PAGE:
Feasibility into the provision of naloxone to heroin users for peer administration as a prevention of fatal heroin-related overdose

  • Research program: Harm reduction policy and strategies
  • Project status: Completed
  • Start date: July 1998
  • Expected end date: July 1999
  • Completion date: March 2001
  • Funded by: Health Department of WA
  • Lead organisation:

Heroin overdose is a major cause of death among heroin users and non-fatal heroin overdoses are common. Most deaths attributed to heroin overdose occur in the company of others, mostly other users, and witnesses to fatal overdose rarely call an ambulance or seek help, often because of concern about police being involved. Research suggests that instant death following injecting is rare yet in some cases users have died more than 3 hours after injection. In most cases of Ôheroin overdoseÕ either or both of the CNS depressants benzodiazepines or alcohol were present in the blood. Naloxone hydrochloride is an injectable narcotic antagonist which reverses the respiratory, sedation and hypotension effects of acute narcosis. Some experts have suggested that naloxone hydrochloride be provided to heroin users for administration by their peers in an overdose situation. The current project, funded by the Health Department of WA aims to determine the feasibility of conducting a trial of the provision of naloxone to heroin users for peer administration and to design such a trial. The project will include a literature review, establishment of an expert key informant group, data collection with heroin users, addressing medico-legal and supply issues, developing and piloting a protocol for administration, and trial design.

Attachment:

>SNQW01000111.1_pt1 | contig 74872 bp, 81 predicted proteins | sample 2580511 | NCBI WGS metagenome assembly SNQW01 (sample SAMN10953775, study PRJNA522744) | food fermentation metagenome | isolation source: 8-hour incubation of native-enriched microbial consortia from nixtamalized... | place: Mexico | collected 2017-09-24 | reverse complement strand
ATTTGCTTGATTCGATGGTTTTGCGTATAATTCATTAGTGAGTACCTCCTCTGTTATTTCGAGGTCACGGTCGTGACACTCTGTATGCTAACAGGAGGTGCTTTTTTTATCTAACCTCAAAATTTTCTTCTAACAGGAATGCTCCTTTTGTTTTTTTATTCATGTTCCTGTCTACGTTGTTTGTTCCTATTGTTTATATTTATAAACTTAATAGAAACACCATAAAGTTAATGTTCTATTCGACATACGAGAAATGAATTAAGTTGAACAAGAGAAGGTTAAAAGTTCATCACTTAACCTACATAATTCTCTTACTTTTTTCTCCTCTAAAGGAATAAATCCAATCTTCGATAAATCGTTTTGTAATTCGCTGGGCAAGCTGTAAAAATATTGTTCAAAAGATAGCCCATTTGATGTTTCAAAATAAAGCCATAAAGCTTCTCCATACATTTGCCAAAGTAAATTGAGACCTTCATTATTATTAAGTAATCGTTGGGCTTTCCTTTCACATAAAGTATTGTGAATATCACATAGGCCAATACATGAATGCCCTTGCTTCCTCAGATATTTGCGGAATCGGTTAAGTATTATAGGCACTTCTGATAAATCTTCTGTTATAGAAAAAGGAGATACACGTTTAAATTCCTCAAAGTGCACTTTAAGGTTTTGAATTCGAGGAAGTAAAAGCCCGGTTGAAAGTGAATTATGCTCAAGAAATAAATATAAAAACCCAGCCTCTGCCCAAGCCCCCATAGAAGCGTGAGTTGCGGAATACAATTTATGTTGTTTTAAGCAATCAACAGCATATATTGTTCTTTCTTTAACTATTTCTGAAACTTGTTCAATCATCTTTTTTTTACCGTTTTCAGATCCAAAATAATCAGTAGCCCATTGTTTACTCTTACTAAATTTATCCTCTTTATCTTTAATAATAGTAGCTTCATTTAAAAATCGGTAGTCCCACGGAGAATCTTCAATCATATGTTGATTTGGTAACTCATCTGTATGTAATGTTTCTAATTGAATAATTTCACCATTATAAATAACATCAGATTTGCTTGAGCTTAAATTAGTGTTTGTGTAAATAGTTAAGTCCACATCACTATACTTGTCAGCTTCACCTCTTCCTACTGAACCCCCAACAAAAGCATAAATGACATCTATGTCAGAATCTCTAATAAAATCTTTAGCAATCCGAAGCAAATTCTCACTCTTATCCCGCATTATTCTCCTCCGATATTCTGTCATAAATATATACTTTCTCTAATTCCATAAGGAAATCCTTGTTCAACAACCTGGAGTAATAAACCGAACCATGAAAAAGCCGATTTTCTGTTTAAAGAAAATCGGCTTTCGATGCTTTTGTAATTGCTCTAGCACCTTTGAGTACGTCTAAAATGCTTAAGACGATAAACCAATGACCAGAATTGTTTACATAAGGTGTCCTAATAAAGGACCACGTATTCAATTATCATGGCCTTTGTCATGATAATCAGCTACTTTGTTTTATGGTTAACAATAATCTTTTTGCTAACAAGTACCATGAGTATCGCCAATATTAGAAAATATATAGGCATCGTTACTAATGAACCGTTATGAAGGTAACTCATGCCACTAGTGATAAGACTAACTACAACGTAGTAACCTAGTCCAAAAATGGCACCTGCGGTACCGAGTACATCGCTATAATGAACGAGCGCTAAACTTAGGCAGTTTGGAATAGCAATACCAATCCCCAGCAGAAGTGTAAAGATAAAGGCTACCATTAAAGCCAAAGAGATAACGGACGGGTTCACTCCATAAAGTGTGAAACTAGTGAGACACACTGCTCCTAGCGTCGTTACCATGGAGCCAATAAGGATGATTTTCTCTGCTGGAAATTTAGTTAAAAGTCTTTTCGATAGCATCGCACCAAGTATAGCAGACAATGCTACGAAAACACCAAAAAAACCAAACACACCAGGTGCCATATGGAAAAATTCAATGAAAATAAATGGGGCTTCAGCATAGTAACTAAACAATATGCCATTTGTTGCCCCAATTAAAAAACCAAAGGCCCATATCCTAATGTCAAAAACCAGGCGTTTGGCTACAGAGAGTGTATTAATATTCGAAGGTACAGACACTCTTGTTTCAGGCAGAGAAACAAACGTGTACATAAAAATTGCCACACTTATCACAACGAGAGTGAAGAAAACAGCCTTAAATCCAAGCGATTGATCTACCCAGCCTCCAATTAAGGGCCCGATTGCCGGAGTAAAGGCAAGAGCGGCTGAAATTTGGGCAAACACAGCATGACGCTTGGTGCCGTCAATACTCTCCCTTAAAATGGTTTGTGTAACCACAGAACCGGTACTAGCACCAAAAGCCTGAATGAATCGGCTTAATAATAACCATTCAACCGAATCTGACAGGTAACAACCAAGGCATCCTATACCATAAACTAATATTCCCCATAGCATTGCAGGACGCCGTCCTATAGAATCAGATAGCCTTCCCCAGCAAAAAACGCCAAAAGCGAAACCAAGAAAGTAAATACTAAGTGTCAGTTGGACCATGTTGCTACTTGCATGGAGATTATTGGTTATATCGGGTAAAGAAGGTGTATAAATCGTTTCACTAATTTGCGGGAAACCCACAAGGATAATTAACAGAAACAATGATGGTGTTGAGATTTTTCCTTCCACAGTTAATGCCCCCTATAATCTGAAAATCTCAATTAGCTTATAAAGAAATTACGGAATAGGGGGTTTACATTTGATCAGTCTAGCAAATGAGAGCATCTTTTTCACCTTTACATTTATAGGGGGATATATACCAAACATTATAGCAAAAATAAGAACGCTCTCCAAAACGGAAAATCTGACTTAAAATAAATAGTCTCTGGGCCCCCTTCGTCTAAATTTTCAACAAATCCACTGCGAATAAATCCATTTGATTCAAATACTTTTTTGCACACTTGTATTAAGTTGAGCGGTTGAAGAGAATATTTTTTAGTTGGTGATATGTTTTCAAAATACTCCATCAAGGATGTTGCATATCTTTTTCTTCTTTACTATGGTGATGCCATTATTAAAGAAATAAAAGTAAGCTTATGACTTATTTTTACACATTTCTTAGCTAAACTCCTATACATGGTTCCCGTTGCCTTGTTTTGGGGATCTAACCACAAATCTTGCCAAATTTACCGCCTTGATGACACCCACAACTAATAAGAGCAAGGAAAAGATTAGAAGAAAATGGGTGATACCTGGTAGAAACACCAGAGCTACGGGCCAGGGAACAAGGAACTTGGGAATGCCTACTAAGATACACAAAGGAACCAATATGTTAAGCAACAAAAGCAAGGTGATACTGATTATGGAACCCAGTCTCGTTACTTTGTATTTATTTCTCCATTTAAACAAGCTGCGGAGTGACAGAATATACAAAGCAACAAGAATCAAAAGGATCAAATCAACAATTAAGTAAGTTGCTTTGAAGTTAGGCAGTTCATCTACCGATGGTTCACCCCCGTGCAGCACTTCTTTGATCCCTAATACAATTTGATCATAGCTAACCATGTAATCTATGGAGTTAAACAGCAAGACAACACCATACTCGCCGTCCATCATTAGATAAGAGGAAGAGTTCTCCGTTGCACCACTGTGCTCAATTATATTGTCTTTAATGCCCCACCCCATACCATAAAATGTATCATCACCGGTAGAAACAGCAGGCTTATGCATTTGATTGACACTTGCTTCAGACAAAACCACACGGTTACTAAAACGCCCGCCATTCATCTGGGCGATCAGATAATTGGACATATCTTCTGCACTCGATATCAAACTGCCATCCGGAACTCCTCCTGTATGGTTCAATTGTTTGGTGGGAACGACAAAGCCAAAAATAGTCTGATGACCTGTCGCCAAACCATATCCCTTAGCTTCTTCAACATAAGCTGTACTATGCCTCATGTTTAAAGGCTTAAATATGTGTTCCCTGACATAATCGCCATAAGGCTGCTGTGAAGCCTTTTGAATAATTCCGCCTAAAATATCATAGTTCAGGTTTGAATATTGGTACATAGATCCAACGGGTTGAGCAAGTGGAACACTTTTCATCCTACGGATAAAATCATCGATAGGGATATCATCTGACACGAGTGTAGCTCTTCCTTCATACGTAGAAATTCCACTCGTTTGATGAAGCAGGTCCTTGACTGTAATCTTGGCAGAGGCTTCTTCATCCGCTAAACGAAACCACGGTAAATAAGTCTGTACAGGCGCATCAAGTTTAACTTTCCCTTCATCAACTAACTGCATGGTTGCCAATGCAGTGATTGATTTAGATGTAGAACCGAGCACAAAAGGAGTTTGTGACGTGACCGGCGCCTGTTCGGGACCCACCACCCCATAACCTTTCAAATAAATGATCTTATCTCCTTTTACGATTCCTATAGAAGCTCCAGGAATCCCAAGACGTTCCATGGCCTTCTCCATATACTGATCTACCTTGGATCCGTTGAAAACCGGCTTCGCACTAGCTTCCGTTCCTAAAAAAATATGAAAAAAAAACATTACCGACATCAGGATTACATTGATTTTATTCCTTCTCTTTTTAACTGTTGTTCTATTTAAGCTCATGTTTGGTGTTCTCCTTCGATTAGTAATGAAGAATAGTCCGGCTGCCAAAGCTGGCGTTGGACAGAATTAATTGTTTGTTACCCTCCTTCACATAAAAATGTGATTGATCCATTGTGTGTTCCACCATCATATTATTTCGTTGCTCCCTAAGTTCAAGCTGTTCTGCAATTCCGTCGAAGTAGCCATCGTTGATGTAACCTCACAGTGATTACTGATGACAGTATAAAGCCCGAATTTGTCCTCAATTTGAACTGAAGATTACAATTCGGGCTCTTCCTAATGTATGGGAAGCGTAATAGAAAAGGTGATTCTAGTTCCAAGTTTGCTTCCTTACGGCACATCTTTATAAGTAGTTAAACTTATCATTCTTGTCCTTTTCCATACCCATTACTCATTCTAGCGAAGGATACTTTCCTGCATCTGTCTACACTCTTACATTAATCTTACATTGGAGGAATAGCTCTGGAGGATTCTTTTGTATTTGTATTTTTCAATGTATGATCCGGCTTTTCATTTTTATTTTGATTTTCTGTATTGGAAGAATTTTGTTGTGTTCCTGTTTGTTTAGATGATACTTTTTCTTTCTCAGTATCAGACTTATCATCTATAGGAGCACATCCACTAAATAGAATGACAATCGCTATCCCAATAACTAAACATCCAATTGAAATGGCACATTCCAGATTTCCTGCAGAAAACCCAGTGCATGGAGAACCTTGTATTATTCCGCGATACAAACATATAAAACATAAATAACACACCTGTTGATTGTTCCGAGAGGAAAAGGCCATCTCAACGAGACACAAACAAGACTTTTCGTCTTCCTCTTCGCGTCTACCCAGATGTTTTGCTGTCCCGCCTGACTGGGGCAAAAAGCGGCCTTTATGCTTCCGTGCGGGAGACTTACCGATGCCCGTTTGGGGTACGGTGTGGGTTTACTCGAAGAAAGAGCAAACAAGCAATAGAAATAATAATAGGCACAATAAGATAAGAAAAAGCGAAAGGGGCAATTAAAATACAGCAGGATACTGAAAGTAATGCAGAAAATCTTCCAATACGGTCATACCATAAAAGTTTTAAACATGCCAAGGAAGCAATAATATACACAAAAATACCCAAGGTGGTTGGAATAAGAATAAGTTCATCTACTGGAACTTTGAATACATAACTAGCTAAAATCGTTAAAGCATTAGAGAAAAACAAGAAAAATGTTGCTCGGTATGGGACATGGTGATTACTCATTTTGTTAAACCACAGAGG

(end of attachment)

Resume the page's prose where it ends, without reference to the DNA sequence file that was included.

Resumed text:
Name & Contact Details Role Research Program Location
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Professor Simon Lenton
Tel: 61 (0)8 9266 1603
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Chief Investigator

Harm reduction policy and strategies


  • Project staff: Kim Hargreaves, Curtin University

Lenton, S., Dietze, P., Degenhardt, L., Darke, S. and Butler, T. (2009). Naloxone for administration by peers in cases of heroin overdose. Medical Journal of Australia, 198, (8), pp. 469. DOI: 10.5694/j.1326-5377.2009.tb02891.x [RJ685] View web page

Lenton, S., Dietze, P., Degenhardt, L., Darke, S. and Butler, T. (2009). Now is the time to take steps to allow peer access to naloxone for heroin overdose in Australia. Drug and Alcohol Review, 28, (6), pp. 583-585. DOI: 10.1111/j.1465-3362.2009.00125.x [RJ702] View web page

Lenton, S. (2008). Commentary: Case for peer naloxone further strengthened. Addiction, 103, pp. 1658-9. [RJ623]

Hargreaves, K., M., Lenton, S., Phillips, M. and Swensen, G. (2002). Potential impacts on the incidence of fatal heroin-related overdose in Western Australia: A time series analysis. Drug and Alcohol Review, 21, (4), pp. 321-327. DOI: 10.1080/0959523021000023162 [RJ384] View web page

Hargreaves, K., M. and Lenton, S. (2001). The Naloxone Feasibility Study. National Drug Research Institute, Curtin University of Technology, Perth, Western Australian. [T89]

Lenton, S. and Hargreaves, K., M. (2000). Editorial: A trial of naloxone for peer administration has merit, but will the lawyers let it happen? Drug and Alcohol Review, 19, (4), pp. 365-369. [RJ353] View web page

Lenton, S. and Hargreaves, K., M. (2000). Should we conduct a trial of distributing naloxone to heroin users for peer administration to prevent fatal overdose? Medical Journal of Australia, 173, (4), pp. 260-263. [RJ326] View web page